Right at the point that I realised I’d exploded my relatively simple book into a multi-timeline epic I met a stranger on a beach who was drawing shapes in the sand. We talked for a while, and when I told him I was writing a book and trying to find a way to shape it, he drew a six-pointed star in the sand with his stick. ‘Start here,’ he said, pointing to the end of one line, ‘and then just follow’.
I wish I could say it was that simple! But the stranger’s words did help me think about the novel in more visual terms, which eventually lead me to the work of painter Paul Klee whose diagrams I used to help lay out the different parts of the novel. Very loosely, the novel is shaped like the wings of a moth – moving forwards and backwards in time in two different ‘wings’ – although no-one may notice that except me!
There are threads that connect the time periods that attentive readers will notice; the 1933 and 2020 time periods took shape from the real events of those years, while the imagined futures of 2031 and 2181 slotted in like puzzle pieces as I speculated on what the future might hold.
Is there a scene that was rewarding to write?
One of the most rewarding experiences was designing the ‘Hummingbird Algorithm’ that appears in graphic form in the novel, with visual designer Eva Harbridge. I reached out to Eva because I knew that creating a visual of code was absolutely beyond my skill level, but I could never have anticipated how generative and inspiring our collaboration would turn out to be. Eva took a bunch of ideas, quotes, images and questions that I’d been collecting for my design of the algorithm and, over a few weeks and conversations, turned them into a beautiful graphic which made me cry when I first saw it.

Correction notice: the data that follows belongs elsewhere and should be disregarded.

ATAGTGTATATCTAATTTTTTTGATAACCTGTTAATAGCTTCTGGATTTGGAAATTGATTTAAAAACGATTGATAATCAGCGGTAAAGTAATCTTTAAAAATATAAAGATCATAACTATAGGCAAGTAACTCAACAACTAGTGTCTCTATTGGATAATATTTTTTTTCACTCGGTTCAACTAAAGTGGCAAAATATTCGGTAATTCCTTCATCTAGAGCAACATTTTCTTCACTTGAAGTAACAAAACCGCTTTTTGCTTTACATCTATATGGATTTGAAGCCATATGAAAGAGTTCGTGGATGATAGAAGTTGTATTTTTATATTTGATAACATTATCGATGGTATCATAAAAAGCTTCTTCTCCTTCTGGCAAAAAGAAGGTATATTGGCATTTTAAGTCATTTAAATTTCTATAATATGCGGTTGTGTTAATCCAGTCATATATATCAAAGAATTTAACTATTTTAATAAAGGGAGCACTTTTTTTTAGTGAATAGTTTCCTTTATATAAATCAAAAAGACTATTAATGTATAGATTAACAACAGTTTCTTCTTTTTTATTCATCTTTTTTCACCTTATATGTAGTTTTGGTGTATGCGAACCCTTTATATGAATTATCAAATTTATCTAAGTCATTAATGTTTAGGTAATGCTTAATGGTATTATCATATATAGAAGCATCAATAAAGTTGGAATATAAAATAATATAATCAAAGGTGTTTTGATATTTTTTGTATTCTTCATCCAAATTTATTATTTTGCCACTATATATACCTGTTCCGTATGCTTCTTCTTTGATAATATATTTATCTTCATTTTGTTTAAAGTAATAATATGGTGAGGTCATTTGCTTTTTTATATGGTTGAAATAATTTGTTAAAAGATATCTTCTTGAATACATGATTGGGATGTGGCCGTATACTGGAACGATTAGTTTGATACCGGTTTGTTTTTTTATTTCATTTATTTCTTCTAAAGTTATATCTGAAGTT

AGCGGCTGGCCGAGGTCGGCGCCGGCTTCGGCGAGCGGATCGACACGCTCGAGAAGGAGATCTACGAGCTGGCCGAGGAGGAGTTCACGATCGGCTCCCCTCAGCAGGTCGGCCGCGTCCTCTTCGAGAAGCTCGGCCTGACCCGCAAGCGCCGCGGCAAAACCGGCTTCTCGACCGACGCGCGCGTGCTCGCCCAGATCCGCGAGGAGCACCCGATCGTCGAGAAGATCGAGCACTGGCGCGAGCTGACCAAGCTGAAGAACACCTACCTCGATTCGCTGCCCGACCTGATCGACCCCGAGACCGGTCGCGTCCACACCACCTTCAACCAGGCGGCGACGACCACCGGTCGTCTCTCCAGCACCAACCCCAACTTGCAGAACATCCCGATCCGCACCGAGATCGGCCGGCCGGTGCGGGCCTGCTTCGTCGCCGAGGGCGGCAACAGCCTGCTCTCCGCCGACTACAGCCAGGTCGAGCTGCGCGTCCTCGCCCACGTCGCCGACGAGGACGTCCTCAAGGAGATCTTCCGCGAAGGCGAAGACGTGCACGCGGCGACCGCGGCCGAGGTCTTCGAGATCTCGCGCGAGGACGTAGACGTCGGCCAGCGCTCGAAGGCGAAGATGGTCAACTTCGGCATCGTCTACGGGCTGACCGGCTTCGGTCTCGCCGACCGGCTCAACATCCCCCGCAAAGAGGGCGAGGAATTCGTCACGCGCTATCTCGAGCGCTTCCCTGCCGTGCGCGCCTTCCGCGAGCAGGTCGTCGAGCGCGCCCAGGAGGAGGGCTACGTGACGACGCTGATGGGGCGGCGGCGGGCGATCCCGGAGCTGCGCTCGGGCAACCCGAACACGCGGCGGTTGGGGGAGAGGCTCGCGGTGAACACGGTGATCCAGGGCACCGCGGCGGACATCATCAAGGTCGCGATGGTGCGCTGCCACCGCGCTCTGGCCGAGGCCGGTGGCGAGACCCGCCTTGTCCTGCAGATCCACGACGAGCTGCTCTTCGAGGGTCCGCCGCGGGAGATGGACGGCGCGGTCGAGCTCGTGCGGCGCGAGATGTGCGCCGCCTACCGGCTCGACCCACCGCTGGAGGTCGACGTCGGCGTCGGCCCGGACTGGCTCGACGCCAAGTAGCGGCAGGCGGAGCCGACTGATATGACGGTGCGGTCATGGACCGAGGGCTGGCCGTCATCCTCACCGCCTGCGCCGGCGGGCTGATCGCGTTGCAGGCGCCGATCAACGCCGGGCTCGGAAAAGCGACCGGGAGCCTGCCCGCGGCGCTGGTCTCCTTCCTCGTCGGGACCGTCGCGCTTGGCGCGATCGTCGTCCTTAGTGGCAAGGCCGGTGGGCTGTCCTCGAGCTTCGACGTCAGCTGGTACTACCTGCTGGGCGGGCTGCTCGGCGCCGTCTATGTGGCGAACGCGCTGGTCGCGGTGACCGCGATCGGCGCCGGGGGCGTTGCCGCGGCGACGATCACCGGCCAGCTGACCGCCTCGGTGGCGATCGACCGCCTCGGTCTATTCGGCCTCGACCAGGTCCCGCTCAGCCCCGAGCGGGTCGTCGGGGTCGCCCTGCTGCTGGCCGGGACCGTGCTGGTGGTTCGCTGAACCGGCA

Did you draw on your personal experiences to help shape characters or scenes?
My beloved Grandmama is the heartbeat of this novel. It was her stories of growing up with her mother, aunt and sisters after the tragic death of her father that nourished my interest in writing about houses full of women. Her own illness as we cared for her at home also inspired the fear and the joy in Hilda’s story, as she endures lockdown in an aged care residence while she remembers her life. Of course, my own experience of living through Melbourne’s lockdowns along with so many others fed directly into the 2020 storyline – in fact many of the lines in this section come directly from WhatsApp threads with my friends and family, and news headlines from those strange years. My daughters inspired the resilience of sisters Maz and Onyx, who are looking after each other in a post-apocalyptic world in 2181.
Did anything surprise you in your research?
Learning about the role of the ‘Judas Sheep’ at an abattoir was both surprising and a little heartbreaking. The Judas Sheep is the one chosen to lead the other sheep up the ramp to where they will be stunned and then slaughtered – their job is to keep the other animals calm so that they don’t realise what fate is awaiting them.
I had a lot of fun (and experienced some eye-opening terror!) playing with ChatGPT while I wrote the Hummingbird chat bot scenes. I’d already been exploring AI for the novel when suddenly the whole world seemed to be arguing about the future of machine learning and programs like ChatGPT. Some of the conversations between ErisX and the Hummingbird chatbot in the novel come directly from my own interactions with ChatGPT, and I’m interested in what readers take from this.